BLACK WIDOW -Review by Pam Grady

Aussie director Cate Shortland (Lore, Berlin Syndrome) proves a capable hand at the rock-em-sock-em action; explosive; outsized violence; and huge dollops of humor that mark the Marvel universe as she brings Black Widow‘s saga to a satisfying close and introduces a new bad-ass superheroine in Florence Pugh’s Yelena Belova.

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CRUELLA – Review by Pam Grady

You’ve got to hand it to the Mouse. Disney can make a princess out of anyone, even one of its legendary villains, Cruella De Ville, a kind of hard-hearted Snow White whose Evil Queen is her designer boss, the Baroness. For those of us who grew up loathing that simpering, eventually sleeping princess, this is more like it: a princess who gives as good as she gets.

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WHEN HITLER STOLE PINK RABBIT – Review by Pam Grady

When Hitler Stole Pink Rabbit is one of those rare family films that really is as appealing to adults as to children. It is an involving story, one that is clear enough for a child to understand with a heroine with whom it is easy to identify. For grownups who understand the full historical implications of the tale, it is a moving story of one family’s survival as the world is on the cusp of going mad.

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RITA MORENO: JUST A GIRL WHO DECIDED TO GO FOR IT (Sundance 2021) -Review by Pam Grady

Rita Morena: Just a Girl Who Decided to Go For It is a fabulous exploration of a personality both down-to-earth and larger-than-life. As a film, it never wears out its welcome but leaves us wishing we had more time to spend with this wonderful woman and wonder what she will be up to next. On Rita Moreno, 90 might just be the new 60.

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WE’RE ALL GOING TO THE WORLD’S FAIR (Sundance2021) – Review by Pam Grady

A teenage girl living a troubled life in the real world seeks community and adventure in the titular online role-playing game in writer-director Jane Schoenbrun’s intriguing narrative feature debut. Ostensibly a horror movie in which a naïve kid immerses herself in a world that promises transformation, the real horror isn’t in the game but in the world the girl encounters whenever she leaves her bedroom.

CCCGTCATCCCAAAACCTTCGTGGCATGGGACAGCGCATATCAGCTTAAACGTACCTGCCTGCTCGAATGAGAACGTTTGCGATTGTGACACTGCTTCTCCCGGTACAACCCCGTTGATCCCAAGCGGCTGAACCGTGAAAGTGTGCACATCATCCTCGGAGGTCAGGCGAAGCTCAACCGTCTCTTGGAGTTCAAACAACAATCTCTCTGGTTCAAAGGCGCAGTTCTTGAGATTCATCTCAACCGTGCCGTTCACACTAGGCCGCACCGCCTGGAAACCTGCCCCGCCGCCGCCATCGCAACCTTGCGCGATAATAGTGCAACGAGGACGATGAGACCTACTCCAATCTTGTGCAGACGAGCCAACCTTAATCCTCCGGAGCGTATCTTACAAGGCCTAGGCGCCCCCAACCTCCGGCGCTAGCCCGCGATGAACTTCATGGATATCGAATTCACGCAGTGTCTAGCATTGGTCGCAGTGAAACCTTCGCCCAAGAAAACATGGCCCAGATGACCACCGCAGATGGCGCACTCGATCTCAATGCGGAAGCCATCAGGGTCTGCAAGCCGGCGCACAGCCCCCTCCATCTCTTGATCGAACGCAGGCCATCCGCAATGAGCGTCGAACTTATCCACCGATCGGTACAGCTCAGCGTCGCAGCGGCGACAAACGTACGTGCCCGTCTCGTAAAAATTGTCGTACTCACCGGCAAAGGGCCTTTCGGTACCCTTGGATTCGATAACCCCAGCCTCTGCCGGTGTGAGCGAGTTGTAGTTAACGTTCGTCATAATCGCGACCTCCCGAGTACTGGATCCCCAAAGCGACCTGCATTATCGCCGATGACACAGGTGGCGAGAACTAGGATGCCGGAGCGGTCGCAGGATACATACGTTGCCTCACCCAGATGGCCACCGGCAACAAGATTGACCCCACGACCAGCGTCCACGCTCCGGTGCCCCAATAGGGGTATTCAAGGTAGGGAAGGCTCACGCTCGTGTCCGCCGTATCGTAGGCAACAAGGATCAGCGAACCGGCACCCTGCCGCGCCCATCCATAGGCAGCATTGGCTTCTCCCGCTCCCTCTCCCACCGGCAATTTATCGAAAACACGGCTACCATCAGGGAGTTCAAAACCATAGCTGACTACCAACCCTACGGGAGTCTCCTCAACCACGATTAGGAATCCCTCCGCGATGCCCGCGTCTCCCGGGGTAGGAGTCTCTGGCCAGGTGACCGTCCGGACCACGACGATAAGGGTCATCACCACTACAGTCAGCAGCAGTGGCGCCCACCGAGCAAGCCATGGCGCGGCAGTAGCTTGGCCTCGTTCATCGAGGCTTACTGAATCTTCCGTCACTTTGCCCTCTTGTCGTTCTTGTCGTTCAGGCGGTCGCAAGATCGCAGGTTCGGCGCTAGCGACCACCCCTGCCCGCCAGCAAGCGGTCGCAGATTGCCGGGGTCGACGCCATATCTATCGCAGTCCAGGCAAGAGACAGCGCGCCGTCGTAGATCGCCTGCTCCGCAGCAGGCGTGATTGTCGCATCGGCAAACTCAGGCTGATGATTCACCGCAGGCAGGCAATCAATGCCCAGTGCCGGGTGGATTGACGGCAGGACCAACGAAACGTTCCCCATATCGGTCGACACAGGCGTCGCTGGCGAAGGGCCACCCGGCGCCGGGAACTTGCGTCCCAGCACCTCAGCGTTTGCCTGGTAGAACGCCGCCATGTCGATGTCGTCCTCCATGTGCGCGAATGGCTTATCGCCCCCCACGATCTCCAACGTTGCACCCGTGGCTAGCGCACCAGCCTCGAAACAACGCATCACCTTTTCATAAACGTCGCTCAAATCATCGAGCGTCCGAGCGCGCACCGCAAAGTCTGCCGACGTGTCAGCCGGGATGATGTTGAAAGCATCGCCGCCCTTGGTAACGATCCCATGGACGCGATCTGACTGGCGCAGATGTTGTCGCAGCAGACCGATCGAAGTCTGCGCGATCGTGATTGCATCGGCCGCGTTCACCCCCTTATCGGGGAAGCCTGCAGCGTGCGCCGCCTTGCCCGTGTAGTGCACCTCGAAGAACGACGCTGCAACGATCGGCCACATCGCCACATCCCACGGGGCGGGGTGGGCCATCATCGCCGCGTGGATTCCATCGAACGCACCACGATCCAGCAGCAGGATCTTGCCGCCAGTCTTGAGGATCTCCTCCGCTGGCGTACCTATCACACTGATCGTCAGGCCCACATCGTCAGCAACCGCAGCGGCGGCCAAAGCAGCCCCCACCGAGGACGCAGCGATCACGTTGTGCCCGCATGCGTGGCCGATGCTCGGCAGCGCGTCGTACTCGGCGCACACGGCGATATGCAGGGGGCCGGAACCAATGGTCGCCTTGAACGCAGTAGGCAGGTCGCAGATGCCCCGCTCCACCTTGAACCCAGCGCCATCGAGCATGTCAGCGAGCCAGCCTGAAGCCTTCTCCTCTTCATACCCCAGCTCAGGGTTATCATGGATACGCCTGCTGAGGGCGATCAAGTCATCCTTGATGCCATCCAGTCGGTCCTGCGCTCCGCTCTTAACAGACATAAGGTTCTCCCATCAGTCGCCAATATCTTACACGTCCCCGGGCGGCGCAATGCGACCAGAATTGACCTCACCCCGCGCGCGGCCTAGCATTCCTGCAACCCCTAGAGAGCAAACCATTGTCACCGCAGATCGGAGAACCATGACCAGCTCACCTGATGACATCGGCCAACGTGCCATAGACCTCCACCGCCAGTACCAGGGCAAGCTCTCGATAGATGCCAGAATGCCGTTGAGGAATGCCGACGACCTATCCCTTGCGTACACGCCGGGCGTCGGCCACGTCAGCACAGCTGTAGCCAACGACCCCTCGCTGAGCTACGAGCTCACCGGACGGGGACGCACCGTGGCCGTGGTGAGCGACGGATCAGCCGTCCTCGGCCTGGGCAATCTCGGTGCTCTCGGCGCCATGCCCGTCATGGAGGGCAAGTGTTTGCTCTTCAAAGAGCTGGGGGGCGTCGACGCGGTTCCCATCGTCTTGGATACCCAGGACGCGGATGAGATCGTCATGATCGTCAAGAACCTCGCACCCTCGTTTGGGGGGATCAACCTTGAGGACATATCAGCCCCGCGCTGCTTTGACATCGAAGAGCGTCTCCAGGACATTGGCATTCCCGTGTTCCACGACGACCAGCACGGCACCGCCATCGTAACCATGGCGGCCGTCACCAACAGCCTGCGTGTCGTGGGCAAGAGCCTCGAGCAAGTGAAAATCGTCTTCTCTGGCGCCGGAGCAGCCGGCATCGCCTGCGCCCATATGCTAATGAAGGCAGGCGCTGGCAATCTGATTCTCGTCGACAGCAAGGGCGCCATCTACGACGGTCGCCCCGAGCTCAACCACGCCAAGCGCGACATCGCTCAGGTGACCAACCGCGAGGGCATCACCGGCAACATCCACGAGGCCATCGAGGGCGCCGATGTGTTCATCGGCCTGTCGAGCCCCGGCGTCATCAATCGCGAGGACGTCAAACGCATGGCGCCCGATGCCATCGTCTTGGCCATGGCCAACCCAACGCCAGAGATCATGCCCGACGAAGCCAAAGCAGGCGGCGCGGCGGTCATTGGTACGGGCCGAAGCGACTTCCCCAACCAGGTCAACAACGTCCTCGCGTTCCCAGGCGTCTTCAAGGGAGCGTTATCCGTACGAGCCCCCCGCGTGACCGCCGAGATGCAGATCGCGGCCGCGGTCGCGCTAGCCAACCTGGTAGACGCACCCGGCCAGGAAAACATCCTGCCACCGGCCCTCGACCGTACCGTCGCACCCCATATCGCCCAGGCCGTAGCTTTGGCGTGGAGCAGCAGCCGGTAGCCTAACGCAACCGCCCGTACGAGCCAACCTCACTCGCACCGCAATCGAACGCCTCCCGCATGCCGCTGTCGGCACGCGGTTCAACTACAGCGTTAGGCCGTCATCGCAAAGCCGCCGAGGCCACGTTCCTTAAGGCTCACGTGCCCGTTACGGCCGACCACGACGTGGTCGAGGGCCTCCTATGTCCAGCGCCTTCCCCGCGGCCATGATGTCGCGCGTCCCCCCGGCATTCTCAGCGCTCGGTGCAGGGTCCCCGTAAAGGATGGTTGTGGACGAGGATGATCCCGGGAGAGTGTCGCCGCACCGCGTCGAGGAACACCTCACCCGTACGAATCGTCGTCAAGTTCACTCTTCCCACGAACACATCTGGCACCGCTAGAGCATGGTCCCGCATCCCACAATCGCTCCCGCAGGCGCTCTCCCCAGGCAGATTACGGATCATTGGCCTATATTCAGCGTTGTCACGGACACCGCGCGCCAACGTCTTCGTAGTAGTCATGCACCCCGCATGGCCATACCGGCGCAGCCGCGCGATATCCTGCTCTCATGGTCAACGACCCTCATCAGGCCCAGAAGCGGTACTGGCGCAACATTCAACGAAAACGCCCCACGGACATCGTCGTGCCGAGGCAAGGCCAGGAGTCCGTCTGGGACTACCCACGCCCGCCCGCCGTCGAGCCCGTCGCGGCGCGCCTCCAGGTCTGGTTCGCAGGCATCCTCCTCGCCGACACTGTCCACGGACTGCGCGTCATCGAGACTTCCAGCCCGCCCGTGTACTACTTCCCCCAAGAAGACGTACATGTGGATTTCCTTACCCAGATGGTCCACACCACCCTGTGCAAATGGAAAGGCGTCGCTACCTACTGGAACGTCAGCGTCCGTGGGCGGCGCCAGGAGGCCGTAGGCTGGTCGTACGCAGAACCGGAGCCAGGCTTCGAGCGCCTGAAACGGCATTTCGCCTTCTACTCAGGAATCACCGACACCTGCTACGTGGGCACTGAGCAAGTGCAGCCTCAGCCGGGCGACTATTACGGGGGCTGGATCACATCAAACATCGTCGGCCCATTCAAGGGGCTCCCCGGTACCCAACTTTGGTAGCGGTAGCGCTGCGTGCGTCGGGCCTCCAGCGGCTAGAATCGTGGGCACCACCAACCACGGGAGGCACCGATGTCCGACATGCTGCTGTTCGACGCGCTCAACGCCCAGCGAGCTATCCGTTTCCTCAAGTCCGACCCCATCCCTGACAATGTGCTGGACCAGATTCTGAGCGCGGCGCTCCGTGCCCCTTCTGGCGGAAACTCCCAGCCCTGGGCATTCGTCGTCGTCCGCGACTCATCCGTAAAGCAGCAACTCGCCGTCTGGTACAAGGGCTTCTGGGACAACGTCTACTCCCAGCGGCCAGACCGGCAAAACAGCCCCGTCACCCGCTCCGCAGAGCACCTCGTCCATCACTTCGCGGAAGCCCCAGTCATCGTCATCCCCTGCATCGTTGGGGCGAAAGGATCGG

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MLK/FBI – Review by Pam Grady

Filmmaker Sam Pollard doesn’t just bring history to life, but Dr. Martin Luther King himself. There he is: living, breathing, changing hearts, minds, and society. MLK/FBI serves as a timely reminder. Set in a past that is rapidly receding, it speaks directly to the era we are living through now with a politicized FBI and Justice Dept. Hoover was a villain who misused his office to persecute a man whose only crime was leading the fight for equal rights. Hoover’s heirs are still at it, with more sophisticated surveillance equipment and more targets, people who wear bullseyes on their backs simply for advocating for justice and change. It is institutional behavior that was and is the nation’s shame.

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THE WATER MAN (TIFF20) – Review by Pam Grady

There was magic at the Toronto International Film Festival when actor David Oyelowo’s directing debut The Water Man made its world premiere. A family drama with a precocious young boy at its center, this Oprah Winfrey-executive produced film is full of equal parts of wonder, charm, and heart. Oyelowo has a sure touch with his actors, coaxing strong performances from all, but what is most impressive is his handling of The Water Man‘s visual elements.

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MLK/FBI (TIFF20) – Review by Pam Grady

Filmmaker Sam Pollard eschews talking head interviews in favor of filling the frame with archival material. The Montgomery bus boycott, the March on Washington, the march from Selma to Montgomery, the signing of the Civil Rights Act into law, and other moments, earth-shaking and intimate, are the images that unfurl on screen. The effect is arresting. Pollard doesn’t just bring history to life, but King himself. There he is: living, breathing, changing hearts, minds, and society.

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WOLFWALKERS (TIFF20) – Review by Pam Grady

Balancing a dark picture of the Middle Ages with moments of great humor and images of the magical world, the vintage animation style of this enchanting film perfectly fits its fantastic fable. Based on Irish mythology about wolves, Wolfwalkers is a film that will bewitch children and adults alike.

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GOOD JOE BELL (TIFF20) – Review by Pam Grady

To call the truth-based film a disappointment is an understatement. What might have been a compelling story of a father’s quest for redemption is, instead, a flabby melodrama that plays like one of those old Afterschool Specials. Joe Bell and his family are reduced to symbols of problems that plague society. Flesh-and-blood people deserve better.

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